“They sent me the script for The Visitor. It wasn’t a complete offer, but they sent it for my consideration and wanted me to come in and see them. So it was the role that got me up off the bed, out of the house, and into the producers’ office. When I went in, I saw a lot of actors who I felt were of the age and who were people I respected. But I went in and I got it. So that was sort of my homage to the parental figure in my life that I loved and cherished.”

Cirroc Lofton had wanted to play the role himself, but wasn’t old enough to pull off the role of the older man. “I know when I saw [Lofton] on set (at the time) the very first thing he said was that he wanted to do it. That’s youthful bliss, but the producers convinced him that he, unfortunately at the time, didn’t have the age or gravity to pull off the older character’s life experience stuff. He got that.”

After The Visitor aired, Todd discovered the good side of the Internet, when the reviews and comments starting arriving. “The Visitor changed my life, not just in terms of convention appearances, but at the time that episode was done the Internet was just exploding and I remember sitting for hours just basking in the glow of the love that was being written about that single episode,” said Todd.

Todd also played Kurn, bother of Worf and credits Michael Dorn with making it easy for him to portray his brother.

“The good thing about my whole Trek association was that I’d auditioned several times before I landed Kurn,” said Todd. “I knew they wanted me and they knew I wanted to be a part of the show. I don’t think anybody really knew how big it was going to be. I got the job the same day I auditioned. I was literally walking off the Paramount lot and the casting director came running after me. It was one of those Hollywood moments.

“By the time I got to the set, everybody – Michael, Patrick (Stewart), Jonathan (Frakes) and Wil (Wheaton) – made me feel completely at ease. Michael and I just locked into each other very quickly, and he was happy to finally have an extension of who he was represented. It was just very easy and comfortable. I gave him respect and we had a lot of commonality in terms of people we’d worked with, and we were able to go from there.”

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Stewart Play Ends Early

Due to a combination of the bad economy and a bad review, A Life in the Theater, in which Patrick Stewart had a starring role, has ended five weeks earlier than planned.

“On Sunday at about five o’clock my association with A Life in the Theater ended for all time,” said Stewart. “It was one of those frustrating experiences where audiences who came had a great time but we were unlucky to have a very poor review from The New York Times and that is still a review that can do huge damage to a production. We had many reviews that were really positive but a poor review in The New York Times is harmful.”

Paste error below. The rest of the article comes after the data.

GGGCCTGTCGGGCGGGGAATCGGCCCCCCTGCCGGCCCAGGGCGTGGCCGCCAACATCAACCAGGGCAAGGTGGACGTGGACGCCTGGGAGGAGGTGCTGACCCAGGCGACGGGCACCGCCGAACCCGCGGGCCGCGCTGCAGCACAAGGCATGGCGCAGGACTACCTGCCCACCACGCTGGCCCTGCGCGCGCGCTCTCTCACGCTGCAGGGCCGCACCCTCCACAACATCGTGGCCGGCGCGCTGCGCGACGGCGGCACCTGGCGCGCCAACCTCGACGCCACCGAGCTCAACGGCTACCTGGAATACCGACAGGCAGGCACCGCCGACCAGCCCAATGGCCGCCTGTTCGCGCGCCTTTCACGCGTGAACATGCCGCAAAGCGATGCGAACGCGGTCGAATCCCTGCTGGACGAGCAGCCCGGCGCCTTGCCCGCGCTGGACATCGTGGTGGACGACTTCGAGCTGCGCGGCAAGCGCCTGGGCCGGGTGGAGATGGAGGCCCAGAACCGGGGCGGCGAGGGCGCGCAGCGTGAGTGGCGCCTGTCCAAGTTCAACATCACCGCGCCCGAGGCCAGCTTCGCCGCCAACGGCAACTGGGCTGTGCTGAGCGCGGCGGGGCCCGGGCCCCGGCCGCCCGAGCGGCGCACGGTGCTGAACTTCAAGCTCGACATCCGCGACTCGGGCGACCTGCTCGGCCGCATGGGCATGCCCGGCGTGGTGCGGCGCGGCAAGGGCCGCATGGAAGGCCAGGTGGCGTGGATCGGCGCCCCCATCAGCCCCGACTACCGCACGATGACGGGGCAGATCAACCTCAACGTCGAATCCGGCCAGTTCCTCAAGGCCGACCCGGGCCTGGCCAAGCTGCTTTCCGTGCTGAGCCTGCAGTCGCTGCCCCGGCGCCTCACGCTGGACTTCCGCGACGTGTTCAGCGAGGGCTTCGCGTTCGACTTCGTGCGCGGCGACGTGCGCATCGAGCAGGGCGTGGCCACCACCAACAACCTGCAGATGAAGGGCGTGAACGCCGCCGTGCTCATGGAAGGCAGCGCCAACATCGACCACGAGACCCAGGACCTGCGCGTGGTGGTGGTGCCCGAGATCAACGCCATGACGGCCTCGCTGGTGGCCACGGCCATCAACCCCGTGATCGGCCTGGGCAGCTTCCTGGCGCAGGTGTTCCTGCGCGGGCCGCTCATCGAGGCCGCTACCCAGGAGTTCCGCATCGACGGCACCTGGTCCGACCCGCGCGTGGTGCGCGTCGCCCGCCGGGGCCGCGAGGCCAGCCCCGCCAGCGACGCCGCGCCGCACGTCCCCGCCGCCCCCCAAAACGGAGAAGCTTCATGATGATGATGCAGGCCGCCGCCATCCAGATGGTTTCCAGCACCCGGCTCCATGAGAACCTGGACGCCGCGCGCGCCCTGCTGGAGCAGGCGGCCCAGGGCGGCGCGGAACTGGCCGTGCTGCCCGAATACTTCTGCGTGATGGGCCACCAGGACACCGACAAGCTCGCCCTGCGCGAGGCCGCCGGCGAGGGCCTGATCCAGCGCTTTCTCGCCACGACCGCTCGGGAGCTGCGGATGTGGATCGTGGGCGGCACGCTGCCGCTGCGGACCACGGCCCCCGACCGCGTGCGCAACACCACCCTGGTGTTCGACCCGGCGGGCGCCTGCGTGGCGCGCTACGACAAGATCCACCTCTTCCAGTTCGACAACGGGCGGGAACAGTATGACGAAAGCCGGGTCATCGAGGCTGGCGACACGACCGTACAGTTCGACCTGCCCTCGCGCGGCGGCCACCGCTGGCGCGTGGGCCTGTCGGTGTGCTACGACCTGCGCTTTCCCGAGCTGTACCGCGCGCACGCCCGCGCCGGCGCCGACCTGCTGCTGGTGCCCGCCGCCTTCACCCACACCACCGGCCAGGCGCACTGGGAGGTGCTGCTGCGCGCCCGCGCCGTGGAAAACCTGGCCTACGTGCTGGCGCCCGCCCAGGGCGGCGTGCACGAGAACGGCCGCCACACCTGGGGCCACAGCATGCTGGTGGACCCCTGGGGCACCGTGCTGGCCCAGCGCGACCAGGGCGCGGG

A Life in the Theater isn’t the only play that is closing early, according to Stewart. “Broadway seems to be going through an extraordinarily difficult time right now,” said Stewart. “We are being followed immediately by two or three other [productions]. I have heard different numbers but I’ve been told between eight and a dozen Broadway shows are under the axe.

“This is so frustrating for everyone. I discussed this with our producer and this is traditionally one of the best times of year on Broadway in the lead up to the holidays. It is very disappointing that so many shows aren’t doing well. I knew we wouldn’t make it beyond 2 January because that is the worst month in Broadway. To have this happening now. We are in a recession, people are anxious about jobs, pensions, health and theater prices are high. It continues to shock me. We are so fortunate in London; we can see the best of British theater. If you are going to the National Theatre at a very reasonable price. On Broadway you take three people to see a show can you pay $1,000 just for the theater tickets alone.”

According to the review from The New York Times film critic Ben Brantley,  “So now what is essentially a series of quick, airy black-out sketches about two actors in repertory has been scaled up for its Broadway debut. This means it has been endowed with an impressive Santo Loquasto set and, more important, a highly recognizable cast of two in Patrick Stewart and T. R. Knight. And in trying to look big, A Life in the Theatre, directed here by Neil Pepe, has never seemed smaller.”

Stewart also came in for criticism from Brantley. “I had difficulty believing in Mr. Stewart as a vain, over-the-hill, lonely actor for whom theater is a religion with its own inviolable rules and rituals,” said Brantley. “Perhaps he needs a booming, heroic classical part to come into his own, but here, in relatively low gear, he seems neither as fragile nor as foolish as he needs to be. Un-self-conscious comedy is evidently not his métier.”

A Life in the Theater had been due to run through January 2, 2011.


Science Friday: Arsenic Life Controversy + Piccard’s Solar Plane + Real Sonic Screwdriver + Commercial NASA Launch + more TrekMovie in Antarctica

Welcome back to another Antarctic edition of Science Friday. But, before you travel south, learn about why NASA’s new arsenic-based life form may not be real, hear the latest on Captain Piccard’s solar plane, and get your own sonic screwdriver. All this and more, plus last week’s Antarctica questions answered as well as some new […]